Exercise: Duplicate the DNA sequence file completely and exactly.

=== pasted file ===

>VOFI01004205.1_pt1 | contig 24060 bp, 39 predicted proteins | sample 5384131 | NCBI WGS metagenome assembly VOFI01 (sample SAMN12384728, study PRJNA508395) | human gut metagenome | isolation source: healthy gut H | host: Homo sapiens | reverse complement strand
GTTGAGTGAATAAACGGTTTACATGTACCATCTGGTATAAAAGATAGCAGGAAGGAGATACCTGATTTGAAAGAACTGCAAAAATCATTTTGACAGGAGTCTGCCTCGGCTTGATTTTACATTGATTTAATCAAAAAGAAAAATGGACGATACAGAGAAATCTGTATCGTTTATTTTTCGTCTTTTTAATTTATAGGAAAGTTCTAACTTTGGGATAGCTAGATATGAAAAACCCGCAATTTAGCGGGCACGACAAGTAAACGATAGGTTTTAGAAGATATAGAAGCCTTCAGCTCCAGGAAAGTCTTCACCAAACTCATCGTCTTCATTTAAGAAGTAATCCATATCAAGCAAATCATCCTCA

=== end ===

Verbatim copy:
>VOFI01004205.1_pt1 | contig 24060 bp, 39 predicted proteins | sample 5384131 | NCBI WGS metagenome assembly VOFI01 (sample SAMN12384728, study PRJNA508395) | human gut metagenome | isolation source: healthy gut H | host: Homo sapiens | reverse complement strand
GTTGAGTGAATAAACGGTTTACATGTACCATCTGGTATAAAAGATAGCAGGAAGGAGATACCTGATTTGAAAGAACTGCAAAAATCATTTTGACAGGAGTCTGCCTCGGCTTGATTTTACATTGATTTAATCAAAAAGAAAAATGGACGATACAGAGAAATCTGTATCGTTTATTTTTCGTCTTTTTAATTTATAGGAAAGTTCTAACTTTGGGATAGCTAGATATGAAAAACCCGCAATTTAGCGGGCACGACAAGTAAACGATAGGTTTTAGAAGATATAGAAGCCTTCAGCTCCAGGAAAGTCTTCACCAAACTCATCGTCTTCATTTAAGAAGTAATCCATATCAAGCAAATCATCCTCA